Back to the psyche ward story… around 2 years ago, I got a call from the mother of the family's mom, telling me that Dakota needed a temporary home due to his owner being unwell and would we be able to take in Dakota? The woman was willing to take in Zoey but 2 dogs, particularly one as active as Dakota, was more than she could handle. Our answer was yes, of course and, quite frankly once we got further details about the hospital stay, hubby and I fully expected that Dakota would be truly staying and I would either have to keep him or find him a new, hopefully forever family. Much to my surprise though, after about 5 or 6 weeks, his owner came to reclaim him. I still offered to find him a home (knowing by then that he'd be happier in that kind of family situation, as opposed to living with our pack where he'd spent a lot of time groveling around my older males), but no, she loved her baby boy and wanted him back.

And now Dakota has bit and broken the skin (not significant enough for a doctor's visit) on a neighboring child's hand. Unprovoked of course. Uh huh.

Oh, and "he hasn't been the same happy-go-lucky Dakota in this last year even though nothing's changed" around there. Heh. Apparently the addition to their household of the baby in February is a big, fat nothing.

*???*

So, I have yet to talk to Dakota's owners today, though I did send a long email response in the wee hours of last night – giving advice, offering suggestions, asking questions, etc. No matter the long-term outcome, they need a temporary home for him at the least because they are moving yet again and staying with friends for a month in between homes. Friends who have dogs that don't get along with Dakota because apparently he is aggressive around other dogs now.

Of course.

So now my house of 7 dogs (most of them seniors) will likely have the cocky 5 year old interloper moving in with us. Yeah, that would be the one who no longer likes other dogs.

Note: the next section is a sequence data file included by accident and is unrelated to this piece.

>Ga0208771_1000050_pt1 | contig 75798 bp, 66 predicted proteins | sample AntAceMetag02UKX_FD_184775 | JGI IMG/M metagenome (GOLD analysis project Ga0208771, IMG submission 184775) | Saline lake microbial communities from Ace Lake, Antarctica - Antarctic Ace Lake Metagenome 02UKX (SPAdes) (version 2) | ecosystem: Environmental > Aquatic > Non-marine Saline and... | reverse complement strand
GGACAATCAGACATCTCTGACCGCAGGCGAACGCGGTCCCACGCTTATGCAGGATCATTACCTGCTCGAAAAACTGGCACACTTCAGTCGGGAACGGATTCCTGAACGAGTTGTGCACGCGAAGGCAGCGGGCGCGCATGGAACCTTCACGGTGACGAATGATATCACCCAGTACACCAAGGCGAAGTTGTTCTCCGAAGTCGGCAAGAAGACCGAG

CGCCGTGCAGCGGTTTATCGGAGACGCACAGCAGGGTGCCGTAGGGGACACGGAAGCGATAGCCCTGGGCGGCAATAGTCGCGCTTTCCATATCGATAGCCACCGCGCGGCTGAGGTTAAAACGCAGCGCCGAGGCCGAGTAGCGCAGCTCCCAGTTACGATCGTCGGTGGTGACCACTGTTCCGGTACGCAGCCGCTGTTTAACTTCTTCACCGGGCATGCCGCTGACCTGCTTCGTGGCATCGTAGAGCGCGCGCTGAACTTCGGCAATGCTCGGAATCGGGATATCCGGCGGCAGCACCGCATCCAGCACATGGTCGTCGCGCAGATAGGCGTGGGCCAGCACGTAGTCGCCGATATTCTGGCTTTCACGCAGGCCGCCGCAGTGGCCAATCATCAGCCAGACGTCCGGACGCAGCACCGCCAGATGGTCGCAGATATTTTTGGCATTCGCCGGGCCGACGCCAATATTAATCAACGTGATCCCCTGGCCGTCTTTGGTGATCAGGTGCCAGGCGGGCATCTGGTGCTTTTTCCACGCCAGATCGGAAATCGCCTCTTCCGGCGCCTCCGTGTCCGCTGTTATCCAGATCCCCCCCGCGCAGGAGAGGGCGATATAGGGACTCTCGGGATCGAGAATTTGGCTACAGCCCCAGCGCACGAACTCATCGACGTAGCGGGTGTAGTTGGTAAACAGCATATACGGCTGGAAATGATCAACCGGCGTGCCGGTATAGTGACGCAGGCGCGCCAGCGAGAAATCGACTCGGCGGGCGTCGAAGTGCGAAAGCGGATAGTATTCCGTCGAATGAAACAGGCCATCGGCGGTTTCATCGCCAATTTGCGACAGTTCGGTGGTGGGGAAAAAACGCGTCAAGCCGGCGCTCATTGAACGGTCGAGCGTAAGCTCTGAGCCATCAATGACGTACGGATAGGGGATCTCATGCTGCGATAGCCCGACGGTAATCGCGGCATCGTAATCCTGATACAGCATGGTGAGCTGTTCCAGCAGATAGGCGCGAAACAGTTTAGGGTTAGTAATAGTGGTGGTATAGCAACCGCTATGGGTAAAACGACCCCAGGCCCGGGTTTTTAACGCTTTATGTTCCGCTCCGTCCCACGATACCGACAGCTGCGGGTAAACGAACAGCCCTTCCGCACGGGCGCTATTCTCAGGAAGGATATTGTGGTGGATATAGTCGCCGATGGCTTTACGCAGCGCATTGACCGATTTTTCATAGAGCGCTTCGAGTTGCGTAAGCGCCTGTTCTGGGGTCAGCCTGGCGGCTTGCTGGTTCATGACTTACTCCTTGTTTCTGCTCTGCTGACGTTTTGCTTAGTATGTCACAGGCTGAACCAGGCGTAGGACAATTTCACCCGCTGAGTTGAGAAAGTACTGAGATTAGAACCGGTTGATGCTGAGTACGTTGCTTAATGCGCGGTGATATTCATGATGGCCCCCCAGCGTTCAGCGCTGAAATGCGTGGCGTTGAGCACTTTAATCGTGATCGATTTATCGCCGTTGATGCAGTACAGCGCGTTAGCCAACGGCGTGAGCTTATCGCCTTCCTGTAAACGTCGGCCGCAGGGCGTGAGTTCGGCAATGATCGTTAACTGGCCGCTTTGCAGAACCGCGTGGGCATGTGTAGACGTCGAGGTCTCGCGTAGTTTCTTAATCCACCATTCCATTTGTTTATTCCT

Spiffy. 

Whatever the case, it looks like Dakota's going to be coming to stay with us and, once again I'd be more surprised if they actually came back for him than I will be if they don't.

Ironically, there's a part of me that actually likes the idea of having another Tucker kid under my roof. The timing sucks out loud though. I'm confident he'll get along with my 4 girls but, the boys? Not at all. Dakota's a big boy and if he's learned to fight, he's a genuine threat to Dempsey and Boomer who, at 14 and going on 13 respectively, are now starting to decline in health. Physically, they simply can't hold their own in a fight but, as Jack Russells, they are not going to back down if challenged. It's just not in their natures to roll over. And then there's our big dog Cooper… a male who, at 70 lbs, still thinks he's a Jack Russell and won't put up with shit from other males. There's no doubt in my mind I'll have to start running an additional dog shift which will impact on all of them, giving all of them less family time. Which is unfair to my old boys, especially in their declining years. I'm not in any hurry for Dempsey or Boomer to pass of course but, truthfully, this situation would be so much easier to handle if it happened in that inevitable future instead of now. 

So, yeah, I realize I may be making mountains out of mole-hills but I've seen this too often… owners' unwillingness to risk harm to the new baby (understandable) but equally unwilling to do a damn thing about it but simply give up on their dog.

It breaks my heart.

Here are a few more pictures of the handsome dude, all grown up...